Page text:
fields.  With the vegetables grown here, he helps feed the families in
the village, students and teachers at the school, and his own family.  In
addition, crops are sold to generate income for Elijah and his family.
Although it’s winter here, the location just south of the equator means
that temperatures are mild (70’s during the day right now, 50’s at
night), but if you asked any Zambian, they’d say it’s cold.  It is very
dry here – no chance of rain, which means Elijah and his helpers spend a
lot of time watering.  A good water supply is not as much of an issue as
it could be in other areas, since deep wells have been drilled on these
sites.  Still, water conservation practices are routine.

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What a JOY it’s been to work with students and teachers in grades 1-4 as
I read them books in their classrooms, then took mini field trips to the
garden.  Our goal:  to learn more about what parts we eat of various
plants.  That could mean the leaves (and sometimes stems) of cabbage,
rape (a type of cabbage widely grown in Zambia), basil, or spinach.  Root
vegetables include beets, carrots, radish, and onions.  Fruit bearing
veggies include eggplant, impwa (a smaller, orange version of an eggplant
with the same waxy coating and fleshy interior), tomatoes, and more!  In
some cases seeds are consumed like with maize (corn) and peas.

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Following our hike back to school, children drew and wrote about what
they had learned.  As a gardener myself, these lessons have an important
connection to my life, and to the life of the Village and School of Hope.
Thanks for opening the School of Hope, the village, and your hearts to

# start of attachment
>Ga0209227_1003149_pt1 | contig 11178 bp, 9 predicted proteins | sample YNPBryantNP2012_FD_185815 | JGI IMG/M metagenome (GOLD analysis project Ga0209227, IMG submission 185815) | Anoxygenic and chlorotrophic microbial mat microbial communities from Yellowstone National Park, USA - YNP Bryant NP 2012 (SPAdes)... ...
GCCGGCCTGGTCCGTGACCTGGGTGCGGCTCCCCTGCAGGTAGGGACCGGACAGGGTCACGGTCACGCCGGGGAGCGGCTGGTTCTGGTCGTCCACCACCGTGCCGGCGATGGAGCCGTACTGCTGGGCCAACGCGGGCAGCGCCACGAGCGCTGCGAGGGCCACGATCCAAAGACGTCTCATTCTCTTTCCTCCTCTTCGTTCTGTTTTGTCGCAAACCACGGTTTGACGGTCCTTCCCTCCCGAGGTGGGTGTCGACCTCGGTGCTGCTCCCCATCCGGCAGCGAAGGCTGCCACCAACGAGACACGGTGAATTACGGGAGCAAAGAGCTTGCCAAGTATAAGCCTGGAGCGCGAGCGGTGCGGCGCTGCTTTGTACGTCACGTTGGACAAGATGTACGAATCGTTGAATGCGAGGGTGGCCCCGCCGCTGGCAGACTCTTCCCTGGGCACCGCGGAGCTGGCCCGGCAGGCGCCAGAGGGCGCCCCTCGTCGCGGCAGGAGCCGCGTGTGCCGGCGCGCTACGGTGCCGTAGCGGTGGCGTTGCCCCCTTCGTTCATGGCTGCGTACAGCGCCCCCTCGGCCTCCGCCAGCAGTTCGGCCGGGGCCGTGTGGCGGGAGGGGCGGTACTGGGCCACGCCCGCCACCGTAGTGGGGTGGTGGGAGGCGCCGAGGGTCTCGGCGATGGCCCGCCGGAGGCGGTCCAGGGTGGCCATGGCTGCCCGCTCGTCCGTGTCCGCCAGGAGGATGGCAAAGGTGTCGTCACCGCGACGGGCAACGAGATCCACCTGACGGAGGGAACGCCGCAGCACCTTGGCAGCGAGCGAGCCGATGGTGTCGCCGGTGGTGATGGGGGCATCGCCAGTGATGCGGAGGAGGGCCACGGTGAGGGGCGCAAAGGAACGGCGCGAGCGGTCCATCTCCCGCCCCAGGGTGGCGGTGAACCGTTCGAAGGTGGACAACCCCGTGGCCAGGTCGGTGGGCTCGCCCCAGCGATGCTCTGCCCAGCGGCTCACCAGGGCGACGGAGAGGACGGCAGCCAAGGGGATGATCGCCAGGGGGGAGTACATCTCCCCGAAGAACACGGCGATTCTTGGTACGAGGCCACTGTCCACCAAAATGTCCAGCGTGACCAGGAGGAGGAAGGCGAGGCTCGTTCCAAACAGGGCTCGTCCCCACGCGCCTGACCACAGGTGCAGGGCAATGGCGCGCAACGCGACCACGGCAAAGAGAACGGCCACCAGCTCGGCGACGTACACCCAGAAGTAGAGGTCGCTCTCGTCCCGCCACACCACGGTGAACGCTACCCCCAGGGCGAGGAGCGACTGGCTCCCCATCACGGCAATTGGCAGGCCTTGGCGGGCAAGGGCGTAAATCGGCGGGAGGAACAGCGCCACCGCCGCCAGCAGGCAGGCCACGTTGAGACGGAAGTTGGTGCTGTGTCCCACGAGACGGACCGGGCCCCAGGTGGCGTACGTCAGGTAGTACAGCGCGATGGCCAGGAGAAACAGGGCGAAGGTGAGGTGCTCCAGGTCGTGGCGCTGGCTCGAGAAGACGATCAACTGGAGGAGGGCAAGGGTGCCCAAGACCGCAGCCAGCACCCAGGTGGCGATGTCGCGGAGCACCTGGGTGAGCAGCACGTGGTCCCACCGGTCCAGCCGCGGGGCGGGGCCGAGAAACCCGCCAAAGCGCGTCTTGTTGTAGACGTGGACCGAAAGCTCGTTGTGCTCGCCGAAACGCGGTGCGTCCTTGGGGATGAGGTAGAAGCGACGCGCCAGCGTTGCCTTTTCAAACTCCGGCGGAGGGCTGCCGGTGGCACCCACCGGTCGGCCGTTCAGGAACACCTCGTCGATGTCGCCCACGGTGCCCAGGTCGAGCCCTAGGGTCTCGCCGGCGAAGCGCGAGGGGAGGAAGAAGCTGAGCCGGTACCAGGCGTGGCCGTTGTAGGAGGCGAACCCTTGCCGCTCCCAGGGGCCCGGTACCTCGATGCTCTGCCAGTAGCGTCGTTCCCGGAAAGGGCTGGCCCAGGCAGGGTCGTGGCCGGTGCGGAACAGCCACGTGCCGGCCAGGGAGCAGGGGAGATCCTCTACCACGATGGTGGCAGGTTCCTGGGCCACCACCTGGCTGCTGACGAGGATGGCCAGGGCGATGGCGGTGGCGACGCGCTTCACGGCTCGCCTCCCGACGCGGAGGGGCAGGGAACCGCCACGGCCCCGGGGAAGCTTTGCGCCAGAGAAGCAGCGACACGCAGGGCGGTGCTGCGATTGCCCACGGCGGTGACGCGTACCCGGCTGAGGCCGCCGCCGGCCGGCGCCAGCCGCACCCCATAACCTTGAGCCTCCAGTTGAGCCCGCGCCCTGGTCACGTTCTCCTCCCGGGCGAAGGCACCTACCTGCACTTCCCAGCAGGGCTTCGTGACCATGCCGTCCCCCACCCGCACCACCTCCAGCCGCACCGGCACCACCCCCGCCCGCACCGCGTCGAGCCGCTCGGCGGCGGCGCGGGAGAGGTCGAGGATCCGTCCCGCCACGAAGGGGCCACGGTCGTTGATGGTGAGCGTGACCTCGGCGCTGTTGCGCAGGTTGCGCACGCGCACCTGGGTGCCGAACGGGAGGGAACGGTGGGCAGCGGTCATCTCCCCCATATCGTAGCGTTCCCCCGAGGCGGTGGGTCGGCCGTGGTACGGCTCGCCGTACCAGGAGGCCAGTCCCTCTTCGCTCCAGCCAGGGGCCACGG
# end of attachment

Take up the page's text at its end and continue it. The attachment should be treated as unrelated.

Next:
the A to Z Literacy Movement team.  Thanks to Elijah for welcoming me
into his garden with over 150 children in tow on six field trips.  I will
not soon forget this wonderful opportunity to teach, and to grow my own
knowledge.

Food for Thought

By Pat Kelly

Mal Keenan has an answer for every question. While at the School of Hope this week, she’s led professional development (PD) sessions with the staff of 18. The A to Z team has had three days of teaching, brainstorming, meeting and consulting. They’ve gone into classrooms and the director’s office repeatedly in a quest to impart as much knowledge and as many ideas as they can in their short time here.

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Capping each day have been Mal’s PD meetings. She’s invited the teachers at this impressive School of Hope to continue the important, challenging work they do with new concepts and research driven practices. Teachers have been moved by Mal’s experience and expertise and have asked thoughtful questions as she, Becky and Betty had them go through the information.

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This experience has been a really powerful reminder of how critical our own professional development is in education. As educators, we need to continue to develop ourselves, connect with our peers, and collaborate on what is best for children around the globe.